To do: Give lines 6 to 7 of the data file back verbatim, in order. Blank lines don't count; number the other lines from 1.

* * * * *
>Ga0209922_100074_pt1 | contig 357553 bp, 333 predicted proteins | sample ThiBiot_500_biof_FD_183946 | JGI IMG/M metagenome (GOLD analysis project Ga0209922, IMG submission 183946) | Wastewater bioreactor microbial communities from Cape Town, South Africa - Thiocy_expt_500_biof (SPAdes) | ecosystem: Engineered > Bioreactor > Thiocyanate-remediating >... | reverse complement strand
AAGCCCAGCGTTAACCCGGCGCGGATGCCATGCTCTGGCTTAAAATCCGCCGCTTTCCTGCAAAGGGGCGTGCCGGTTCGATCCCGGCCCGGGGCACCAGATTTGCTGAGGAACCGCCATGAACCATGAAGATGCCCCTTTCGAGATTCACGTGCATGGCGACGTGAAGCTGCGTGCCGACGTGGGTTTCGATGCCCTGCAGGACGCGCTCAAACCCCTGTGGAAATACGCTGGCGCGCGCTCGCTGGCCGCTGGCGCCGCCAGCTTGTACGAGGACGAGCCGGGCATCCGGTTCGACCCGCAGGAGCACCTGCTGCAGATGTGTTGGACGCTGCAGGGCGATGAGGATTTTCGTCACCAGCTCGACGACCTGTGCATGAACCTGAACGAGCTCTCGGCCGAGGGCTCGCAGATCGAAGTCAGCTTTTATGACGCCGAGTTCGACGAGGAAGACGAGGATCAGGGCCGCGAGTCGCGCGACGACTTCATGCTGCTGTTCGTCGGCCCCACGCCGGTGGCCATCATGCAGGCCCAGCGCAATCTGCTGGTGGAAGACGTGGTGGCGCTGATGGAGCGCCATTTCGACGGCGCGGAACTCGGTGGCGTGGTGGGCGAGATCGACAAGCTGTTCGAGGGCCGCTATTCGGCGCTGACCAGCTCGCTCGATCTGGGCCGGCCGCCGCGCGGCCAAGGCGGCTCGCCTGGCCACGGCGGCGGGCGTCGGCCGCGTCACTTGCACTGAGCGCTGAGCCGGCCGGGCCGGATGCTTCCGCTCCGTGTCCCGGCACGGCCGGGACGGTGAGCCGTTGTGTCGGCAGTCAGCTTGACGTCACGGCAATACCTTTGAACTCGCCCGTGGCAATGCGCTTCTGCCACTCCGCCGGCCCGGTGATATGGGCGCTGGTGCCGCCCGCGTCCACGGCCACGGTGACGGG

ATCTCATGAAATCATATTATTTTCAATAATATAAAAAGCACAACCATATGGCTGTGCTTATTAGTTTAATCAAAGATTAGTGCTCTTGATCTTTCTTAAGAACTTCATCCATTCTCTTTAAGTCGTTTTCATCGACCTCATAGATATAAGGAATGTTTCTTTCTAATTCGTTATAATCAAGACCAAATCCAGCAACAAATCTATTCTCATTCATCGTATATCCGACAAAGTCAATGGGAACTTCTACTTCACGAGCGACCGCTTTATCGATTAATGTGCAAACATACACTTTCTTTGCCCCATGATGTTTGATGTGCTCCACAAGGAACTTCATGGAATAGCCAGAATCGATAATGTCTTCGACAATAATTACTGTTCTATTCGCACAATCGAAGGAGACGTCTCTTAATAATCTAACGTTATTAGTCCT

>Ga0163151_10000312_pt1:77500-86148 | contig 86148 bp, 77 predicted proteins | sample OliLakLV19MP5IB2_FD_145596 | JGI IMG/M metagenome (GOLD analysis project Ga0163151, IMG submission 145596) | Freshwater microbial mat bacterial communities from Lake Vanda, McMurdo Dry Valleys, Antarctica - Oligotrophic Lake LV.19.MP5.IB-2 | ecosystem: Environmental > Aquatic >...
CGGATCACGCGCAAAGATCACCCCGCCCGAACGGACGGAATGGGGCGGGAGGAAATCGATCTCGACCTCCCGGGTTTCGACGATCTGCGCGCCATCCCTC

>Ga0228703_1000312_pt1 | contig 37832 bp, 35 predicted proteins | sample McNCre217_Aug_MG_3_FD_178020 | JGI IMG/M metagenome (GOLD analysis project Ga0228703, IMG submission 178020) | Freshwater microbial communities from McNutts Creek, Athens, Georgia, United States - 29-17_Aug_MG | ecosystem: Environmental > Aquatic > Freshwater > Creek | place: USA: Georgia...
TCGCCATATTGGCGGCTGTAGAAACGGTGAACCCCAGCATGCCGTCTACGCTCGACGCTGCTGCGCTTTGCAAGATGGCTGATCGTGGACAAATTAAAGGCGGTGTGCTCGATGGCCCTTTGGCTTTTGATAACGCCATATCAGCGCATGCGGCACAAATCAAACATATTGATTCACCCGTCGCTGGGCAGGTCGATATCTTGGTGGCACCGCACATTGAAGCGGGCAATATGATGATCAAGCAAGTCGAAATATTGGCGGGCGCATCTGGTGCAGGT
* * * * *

>Ga0228703_1000312_pt1 | contig 37832 bp, 35 predicted proteins | sample McNCre217_Aug_MG_3_FD_178020 | JGI IMG/M metagenome (GOLD analysis project Ga0228703, IMG submission 178020) | Freshwater microbial communities from McNutts Creek, Athens, Georgia, United States - 29-17_Aug_MG | ecosystem: Environmental > Aquatic > Freshwater > Creek | place: USA: Georgia...
TCGCCATATTGGCGGCTGTAGAAACGGTGAACCCCAGCATGCCGTCTACGCTCGACGCTGCTGCGCTTTGCAAGATGGCTGATCGTGGACAAATTAAAGGCGGTGTGCTCGATGGCCCTTTGGCTTTTGATAACGCCATATCAGCGCATGCGGCACAAATCAAACATATTGATTCACCCGTCGCTGGGCAGGTCGATATCTTGGTGGCACCGCACATTGAAGCGGGCAATATGATGATCAAGCAAGTCGAAATATTGGCGGGCGCATCTGGTGCAGGT